3 F.3d 684 (3d Cir. 1993)(prejudice is touchstone of entitlement to a new trial
when improper intra-jury influences are at issue); United States v. Carmona,
858 F.2d 66, 69 (2d Cir. 1988); Unites States v. Klee, 494 F.2d 394 (9th Cir.)
cert. denied 419 U.S. 835, 95 S.Ct. 62) 42 L.Ed.2d 61 (1974)(not every instance
of misconduct warrants a new trial; test is whether misconduct has prejudiced
the defendant to the extent he did not receive a fair trial); Stockton v. Com. of
Va., 852 F.2d 740 (4th Cir. 1988) cert. denied 479 U.S. 1071 (unrealistic to think
jurors will never comment to each other on any matters related to trial); United
States v. Piccarreto, 718 F.Supp. 1088 (W.D. N.Y.. 1989)(given length and
nature of trial, it is not surprising a juror may make some comments as trial
progresses; new trial is not warranted absent evidence showing such
discussions shaped final deliberations or improperly influenced jurors or
prejudiced defendants); Gov't of V.I. v. Dowlin , 814 F.2d 134 (3d Cir.
1987)(trial court has discretion to assess postverdict inquiries); People v. Redd,
561 N.Y.S.2d 439 (1990); Hunt v. Methodist Hospital, 485 N.W.2d 737 (Neb.
1992)(party claiming juror misconduct has burden to prove prejudice by clear
and convincing evidence); State v. Hays, 883 P.2d 1093 (Kan. 1994); People v.
Renaud, 942 P.2d 1253 (Colo. Ct. App. 1996)(conviction will not be overturned
based on allegations of juror misconduct unless the defendant affirmatively
establishes misconduct occurred and that he/she was prejudiced thereby);
5Some courts disallow any inquiry into allegations of premature
deliberations since such allegations do not involve an extraneous influence over
the jury. See United States v. Camacho 865 F.Supp. 1527 (S.D. Fla.
1994)(premature discussions and expressions of opinions as to guilt or
innocence not grounds to interview jurors since activity lacks extrinsic
influence); Tejada v. Dugge, 941 F.2d 1551 (11th Cir. 1991) cert. denied 502
U.S. 1105 (1992) (court not required to conduct hearing where defendant
alleged premature deliberations as he failed to allege presence of any
extraneous information or outside influence); United States v. Caldwell, 83 F.3d
954 (8th Cir. 1996); United States v. Cuthel, 903 F.2d 1381 (11th Cir. 1990);
State v. Frazier, 683 S.W.2d 346 (Tenn. Crim. App. 1984).
STATE v. ALDRET
Commonwealth v. Maltais, 438 N.E.2d 847 (Mass. 1982).
Accordingly, we hold the burden is on the party alleging premature
deliberations to establish prejudice. Further, to assist the trial courts of this
state, we set forth the following suggested procedure to follow in cases in which
an allegation of premature deliberations arises.
If such an allegation arises during trial,6 the trial court should conduct
a hearing to ascertain if, in fact, such premature deliberations occurred, and if
the deliberations were prejudicial. If requested by the moving party, the court
may voir dire the jurors and, if practicable, "tailor a cautionary instruction to
correct the ascertained damage." United States v. Resko, 3 F.3d at 695. If the
trial court determines the deliberations were prejudicial, such findings should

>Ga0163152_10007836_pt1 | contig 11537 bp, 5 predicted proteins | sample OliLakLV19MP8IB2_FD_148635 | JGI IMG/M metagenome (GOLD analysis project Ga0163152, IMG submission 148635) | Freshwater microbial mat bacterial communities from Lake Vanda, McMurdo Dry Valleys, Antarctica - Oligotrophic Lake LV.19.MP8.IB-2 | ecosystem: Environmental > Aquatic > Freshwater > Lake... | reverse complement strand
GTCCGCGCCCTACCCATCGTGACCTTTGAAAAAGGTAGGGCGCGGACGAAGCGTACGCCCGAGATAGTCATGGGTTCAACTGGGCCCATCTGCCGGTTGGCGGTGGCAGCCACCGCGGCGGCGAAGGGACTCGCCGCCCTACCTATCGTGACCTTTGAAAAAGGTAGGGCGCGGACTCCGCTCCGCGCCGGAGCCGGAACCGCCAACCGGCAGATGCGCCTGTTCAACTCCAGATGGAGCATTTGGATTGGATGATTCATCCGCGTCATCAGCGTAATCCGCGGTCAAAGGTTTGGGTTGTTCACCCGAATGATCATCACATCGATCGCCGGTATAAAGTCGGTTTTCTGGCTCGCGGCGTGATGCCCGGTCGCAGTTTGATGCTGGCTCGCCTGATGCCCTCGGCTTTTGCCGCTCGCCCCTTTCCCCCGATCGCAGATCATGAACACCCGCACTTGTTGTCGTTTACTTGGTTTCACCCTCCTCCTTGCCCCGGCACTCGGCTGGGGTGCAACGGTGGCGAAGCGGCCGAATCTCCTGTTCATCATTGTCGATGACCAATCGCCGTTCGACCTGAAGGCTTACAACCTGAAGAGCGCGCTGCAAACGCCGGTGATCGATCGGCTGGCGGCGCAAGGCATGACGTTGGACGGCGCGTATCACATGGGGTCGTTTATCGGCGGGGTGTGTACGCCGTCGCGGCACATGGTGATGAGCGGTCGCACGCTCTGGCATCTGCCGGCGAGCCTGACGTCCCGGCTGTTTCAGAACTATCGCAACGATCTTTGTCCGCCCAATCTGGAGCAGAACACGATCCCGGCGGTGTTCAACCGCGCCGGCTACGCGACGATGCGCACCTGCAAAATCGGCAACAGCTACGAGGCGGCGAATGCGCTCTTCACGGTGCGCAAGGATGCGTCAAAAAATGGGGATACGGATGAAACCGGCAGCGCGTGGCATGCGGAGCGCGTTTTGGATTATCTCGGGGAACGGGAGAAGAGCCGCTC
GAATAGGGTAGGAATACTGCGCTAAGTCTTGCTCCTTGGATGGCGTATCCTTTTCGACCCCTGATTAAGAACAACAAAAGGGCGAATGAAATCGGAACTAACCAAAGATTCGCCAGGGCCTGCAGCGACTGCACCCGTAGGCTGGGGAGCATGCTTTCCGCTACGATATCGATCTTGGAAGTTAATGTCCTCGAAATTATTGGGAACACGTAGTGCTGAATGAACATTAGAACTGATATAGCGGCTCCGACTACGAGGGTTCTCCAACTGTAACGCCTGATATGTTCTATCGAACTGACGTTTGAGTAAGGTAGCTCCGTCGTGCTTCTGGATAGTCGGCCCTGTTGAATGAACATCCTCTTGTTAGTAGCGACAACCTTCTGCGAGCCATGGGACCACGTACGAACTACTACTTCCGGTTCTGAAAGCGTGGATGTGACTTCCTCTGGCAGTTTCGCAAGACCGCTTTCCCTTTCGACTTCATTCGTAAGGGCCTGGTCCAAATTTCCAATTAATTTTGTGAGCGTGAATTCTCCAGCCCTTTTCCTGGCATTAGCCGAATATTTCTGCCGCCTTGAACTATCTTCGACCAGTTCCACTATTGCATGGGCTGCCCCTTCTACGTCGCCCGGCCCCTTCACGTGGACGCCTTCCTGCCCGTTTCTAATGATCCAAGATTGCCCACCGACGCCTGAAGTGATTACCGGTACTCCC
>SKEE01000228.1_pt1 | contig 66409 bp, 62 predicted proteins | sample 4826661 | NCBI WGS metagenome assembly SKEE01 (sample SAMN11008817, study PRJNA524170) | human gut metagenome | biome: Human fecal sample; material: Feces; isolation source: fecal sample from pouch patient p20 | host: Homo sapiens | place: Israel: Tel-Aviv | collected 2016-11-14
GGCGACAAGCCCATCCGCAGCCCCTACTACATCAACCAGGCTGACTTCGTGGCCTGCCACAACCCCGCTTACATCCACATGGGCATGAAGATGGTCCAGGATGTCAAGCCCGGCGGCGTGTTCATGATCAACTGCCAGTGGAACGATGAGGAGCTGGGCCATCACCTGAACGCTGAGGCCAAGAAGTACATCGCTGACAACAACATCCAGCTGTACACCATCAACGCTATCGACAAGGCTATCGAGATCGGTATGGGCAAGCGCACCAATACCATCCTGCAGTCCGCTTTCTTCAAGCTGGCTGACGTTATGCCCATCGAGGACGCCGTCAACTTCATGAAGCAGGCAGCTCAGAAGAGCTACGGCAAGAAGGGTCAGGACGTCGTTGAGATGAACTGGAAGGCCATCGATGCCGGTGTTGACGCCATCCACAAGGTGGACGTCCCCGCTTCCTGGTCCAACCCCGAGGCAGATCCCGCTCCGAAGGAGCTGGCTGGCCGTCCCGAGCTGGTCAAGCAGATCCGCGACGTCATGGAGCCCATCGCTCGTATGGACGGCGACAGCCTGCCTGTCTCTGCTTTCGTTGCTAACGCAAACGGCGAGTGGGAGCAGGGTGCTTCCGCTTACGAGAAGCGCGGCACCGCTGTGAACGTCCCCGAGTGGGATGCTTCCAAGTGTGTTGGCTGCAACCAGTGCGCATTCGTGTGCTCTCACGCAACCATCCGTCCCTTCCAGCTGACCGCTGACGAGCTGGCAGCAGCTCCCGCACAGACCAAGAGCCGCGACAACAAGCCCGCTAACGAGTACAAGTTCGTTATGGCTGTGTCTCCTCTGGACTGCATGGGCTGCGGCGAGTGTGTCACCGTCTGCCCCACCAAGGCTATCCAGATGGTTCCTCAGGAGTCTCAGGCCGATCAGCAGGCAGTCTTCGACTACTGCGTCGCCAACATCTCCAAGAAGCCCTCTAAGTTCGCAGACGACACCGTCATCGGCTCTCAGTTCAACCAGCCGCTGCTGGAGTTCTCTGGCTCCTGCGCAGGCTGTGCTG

be set forth on the record, and a new trial ordered.
If, on the other hand, the fact of the premature deliberations does not
become apparent until after the jury's verdict, we hold the trial court may
consider affidavits as set forth in Issue 1. If the trial court finds the affidavits
credible, and indicative of premature deliberations, an evidentiary hearing
should be held to assess whether such deliberations in fact occurred, and
whether they affected the verdict. At such an evidentiary hearing, the trial
court may, upon request of the moving party, reassemble the jurors and conduct
voir dire to ascertain the nature and extent of the premature deliberations.7 If
the court determines the misconduct did not occur, or that it was not
prejudicial, adequate findings should be made so that the determination may
be reviewed. Hunt v. Methodist Hospital, 485 N.W.2d 737 (Neb. 1992). If the
court is convinced premature deliberations did, in fact, occur, but finds it
impossible to conduct an adequate posttrial inquiry due to the passage of time,
a new trial may be ordered. Accord United States v. Resko, supra.
6As noted in Issue 1, such allegations must be raised at the first
opportunity in order to be preserved for review. State v. Sullivan, supra; State
v. Williams, supra.
7 In the present case, we find no request in the record that the trial court
voir dire the jurors regarding premature deliberations.
STATE v. ALDRET
We affirm the Court ofAppeals'holding that premature jury deliberations
may affect the fundamental fairness of a trial such that a trial judge may
consider affidavits alleging such misconduct. We hold, further, that in such
cases, the burden is on the moving party to demonstrate prejudice from the
premature deliberations. In light of Aldret's delay in seeking relief in this case,
however, and his failure to specifically request the trial court to voir dire the
jurors concerning the premature deliberations, we affirm his conviction for DUI.
AFFIRMED IN PART, REVERSED IN PART.
FINNEY, C.J., TOAL, MOORE, JJ., and Acting Associate Justice
George T. Gregory, Jr., concur.